Doteveryone’s response to the Online Harms White Paper
UK Government proposals for a new internet regulator need more work to deliver the systemic change promised
The UK Government’s Online Harms White Paper promises a new system of accountability and oversight for tech companies. The ambition is welcome. But at the moment, the proposals themselves fall short.
The White Paper sets out plans for an independent regulator with enforcement powers that will oversee a duty of care on companies to safeguard their users from harmful content and behaviours.
But the positive intent to ‘address a comprehensive spectrum of online harms in a single and coherent way’ is not what the White Paper turns out to be. Instead, it’s a hodge-podge of Codes of Practice and initiatives with neither a clear articulation of what problem the proposals are supposed to solve, nor a clear vision for what alternative future they’re intended to promote.
There’s a lot of work to be done to make this the world-leading piece of legislation that’s promised. Doteveryone’s full response to the government consultation on these plans is available here and our earlier briefing paper on the duty of care is here.
Some in industry are using the White Paper’s shortcomings as a pretext to argue that regulation isn’t possible. But Doteveryone and many other civil society organisations see an opportunity to build these proposals into a forward-looking framework that can support a fair, inclusive and thriving democratic society in the digital age.
It’s positive that the government has promised to take the consultation feedback on board and we look forward to continuing these conversations.
Our full consultation response looks at specific issues but here are the broader areas we think government should address in developing its proposals further:
- Create an overarching and co-ordinated vision for regulation. The Online Harms White Paper sits alongside a proliferation of overlapping initiatives including the forthcoming Consumer Markets White Paper, ICO’s age-appropriate design-code, and the Furman Review into digital competition. Without a clear, unifying narrative these are almost impossible to navigate and often in potential conflict. Last year, Doteveryone published recommendations for an Office for Responsible Technology to sit above the regulatory landscape and create coherence.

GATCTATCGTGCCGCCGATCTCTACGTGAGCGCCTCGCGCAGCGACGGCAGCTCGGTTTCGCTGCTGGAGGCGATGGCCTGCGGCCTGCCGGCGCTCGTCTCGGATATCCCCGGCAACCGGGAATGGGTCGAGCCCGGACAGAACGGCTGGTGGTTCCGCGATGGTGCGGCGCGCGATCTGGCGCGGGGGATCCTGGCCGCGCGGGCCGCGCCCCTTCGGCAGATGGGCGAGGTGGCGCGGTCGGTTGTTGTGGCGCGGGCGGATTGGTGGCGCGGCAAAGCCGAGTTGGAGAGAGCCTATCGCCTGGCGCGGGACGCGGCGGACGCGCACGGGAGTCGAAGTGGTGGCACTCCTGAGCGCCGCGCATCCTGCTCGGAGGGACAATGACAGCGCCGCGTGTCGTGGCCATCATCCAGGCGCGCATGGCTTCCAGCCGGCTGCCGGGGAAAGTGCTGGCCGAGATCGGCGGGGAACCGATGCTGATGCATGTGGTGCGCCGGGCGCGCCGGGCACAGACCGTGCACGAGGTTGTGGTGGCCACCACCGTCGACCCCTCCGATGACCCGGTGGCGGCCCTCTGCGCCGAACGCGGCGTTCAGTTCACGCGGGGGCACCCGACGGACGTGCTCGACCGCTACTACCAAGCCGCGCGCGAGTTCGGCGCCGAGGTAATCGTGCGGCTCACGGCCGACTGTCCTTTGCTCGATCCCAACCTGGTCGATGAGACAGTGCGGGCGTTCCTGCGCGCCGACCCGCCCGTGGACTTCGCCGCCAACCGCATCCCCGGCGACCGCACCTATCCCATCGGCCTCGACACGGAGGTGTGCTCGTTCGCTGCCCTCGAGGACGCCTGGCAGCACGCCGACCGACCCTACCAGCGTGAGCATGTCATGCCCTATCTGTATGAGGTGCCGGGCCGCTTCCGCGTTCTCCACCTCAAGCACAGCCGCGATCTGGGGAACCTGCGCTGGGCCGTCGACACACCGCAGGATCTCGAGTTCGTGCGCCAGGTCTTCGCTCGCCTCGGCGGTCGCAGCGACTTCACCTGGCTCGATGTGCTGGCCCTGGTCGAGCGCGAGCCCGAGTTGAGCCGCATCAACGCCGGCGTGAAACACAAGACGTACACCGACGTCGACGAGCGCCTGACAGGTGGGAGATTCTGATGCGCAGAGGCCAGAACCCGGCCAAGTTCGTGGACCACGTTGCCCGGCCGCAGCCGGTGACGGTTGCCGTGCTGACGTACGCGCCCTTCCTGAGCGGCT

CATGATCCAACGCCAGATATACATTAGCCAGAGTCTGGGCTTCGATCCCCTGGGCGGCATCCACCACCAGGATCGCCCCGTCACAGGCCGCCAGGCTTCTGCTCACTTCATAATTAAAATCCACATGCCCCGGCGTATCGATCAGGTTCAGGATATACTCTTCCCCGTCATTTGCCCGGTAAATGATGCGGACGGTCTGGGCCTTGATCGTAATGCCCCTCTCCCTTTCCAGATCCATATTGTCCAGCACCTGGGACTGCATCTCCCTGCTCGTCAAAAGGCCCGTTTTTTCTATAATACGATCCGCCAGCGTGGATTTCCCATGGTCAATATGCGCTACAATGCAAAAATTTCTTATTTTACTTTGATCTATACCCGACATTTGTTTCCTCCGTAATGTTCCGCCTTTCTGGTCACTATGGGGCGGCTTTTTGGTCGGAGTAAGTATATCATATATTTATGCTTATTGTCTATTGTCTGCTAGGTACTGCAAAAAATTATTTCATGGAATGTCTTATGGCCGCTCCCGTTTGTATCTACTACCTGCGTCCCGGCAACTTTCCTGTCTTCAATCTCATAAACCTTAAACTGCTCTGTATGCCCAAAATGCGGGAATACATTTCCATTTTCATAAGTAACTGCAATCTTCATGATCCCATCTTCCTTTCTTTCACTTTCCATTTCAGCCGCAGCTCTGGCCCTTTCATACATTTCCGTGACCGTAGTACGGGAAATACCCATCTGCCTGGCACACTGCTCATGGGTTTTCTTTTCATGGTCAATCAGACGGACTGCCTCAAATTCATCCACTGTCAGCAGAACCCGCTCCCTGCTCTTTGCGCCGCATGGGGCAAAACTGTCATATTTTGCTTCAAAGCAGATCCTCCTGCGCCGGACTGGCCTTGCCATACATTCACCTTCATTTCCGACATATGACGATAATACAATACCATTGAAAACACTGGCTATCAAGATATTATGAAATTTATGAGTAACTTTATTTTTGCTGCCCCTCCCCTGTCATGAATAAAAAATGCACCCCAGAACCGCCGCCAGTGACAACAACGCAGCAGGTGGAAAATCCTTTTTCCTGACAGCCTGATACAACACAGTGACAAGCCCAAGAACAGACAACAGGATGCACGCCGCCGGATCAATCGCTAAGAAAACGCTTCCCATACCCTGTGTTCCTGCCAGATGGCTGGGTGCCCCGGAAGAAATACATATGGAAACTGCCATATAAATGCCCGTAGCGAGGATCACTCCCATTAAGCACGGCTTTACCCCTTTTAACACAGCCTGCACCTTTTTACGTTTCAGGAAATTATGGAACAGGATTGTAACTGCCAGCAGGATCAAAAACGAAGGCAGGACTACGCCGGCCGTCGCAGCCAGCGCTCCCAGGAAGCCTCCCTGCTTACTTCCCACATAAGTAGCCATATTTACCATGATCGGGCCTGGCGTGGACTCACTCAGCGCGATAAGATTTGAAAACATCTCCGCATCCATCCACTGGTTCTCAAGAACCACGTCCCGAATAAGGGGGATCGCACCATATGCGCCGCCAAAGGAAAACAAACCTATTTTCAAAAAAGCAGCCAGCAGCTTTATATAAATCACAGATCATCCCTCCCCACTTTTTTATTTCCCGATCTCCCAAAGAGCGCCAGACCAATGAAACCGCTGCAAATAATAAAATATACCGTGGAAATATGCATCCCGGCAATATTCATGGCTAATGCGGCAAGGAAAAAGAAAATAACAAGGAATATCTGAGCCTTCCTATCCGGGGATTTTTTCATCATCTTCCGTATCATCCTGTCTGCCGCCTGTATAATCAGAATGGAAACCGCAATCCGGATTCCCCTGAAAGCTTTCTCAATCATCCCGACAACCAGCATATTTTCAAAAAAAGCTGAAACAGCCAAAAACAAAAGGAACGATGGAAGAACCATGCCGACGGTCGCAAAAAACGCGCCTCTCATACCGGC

- Develop a comprehensive innovation strategy that promotes the UK as a world leader in responsible technology. Regulation will not work alone. The government must offer carrots and not just sticks. Our research found that one in twenty (5%) of UK tech workers and one in six (16%) of people in AI have left a job due to concerns about the consequences of their products.This poses a significant talent and retention issue for the UK industry. We recommend a coordinated system of incentives for responsible innovation so that government offers carrots and not just sticks.
- Ensure the new regulator protects fundamental rights alongside harm prevention and be honest about the challenges this poses. The regulator will arbitrate on novel and highly contentious issues that sit at the heart of the public’s democratic rights; it must be open to public, civil society and industry engagement, but its independence must be unimpeachable. We recommend the regulator uses the established UN human rights framework to set out public interest objectives for online services to meet.
- Take a systemic approach. The regulator must focus on promoting safety and responsibility by design. All online harms to individuals or society should be within scope of a duty of care, including consumer detriment and economic harms. The codes of practice in the White Paper, as currently drafted, undermine the duty of care principle and draw the emphasis towards after-the-fact take down of content, penalties and enforcement actions. These should be a last resort, not core regulatory activities.
- Be forward-looking and anticipatory. Digital technologies move too fast for reactive and retrospective regulation to be effective. The regulator will need to embrace the approaches set out in the Department for Business, Energy and Industrial Strategy’s Regulating for the Fourth Industrial Revolution White Paper and emulate forward-looking regulators such as the Financial Conduct Authority. An effective risk-based approach will also depend on developing a more rigorous evidence-base around online harms.
- Demonstrate tangible change in the public’s experience of online services. The role of the regulator is not just to provide technocratic fixes. The regulator must prioritise practical interventions and engage with the public to understand their concerns and communicate the remedies so that people recognise a perceptible rebalancing of power between tech companies and the public.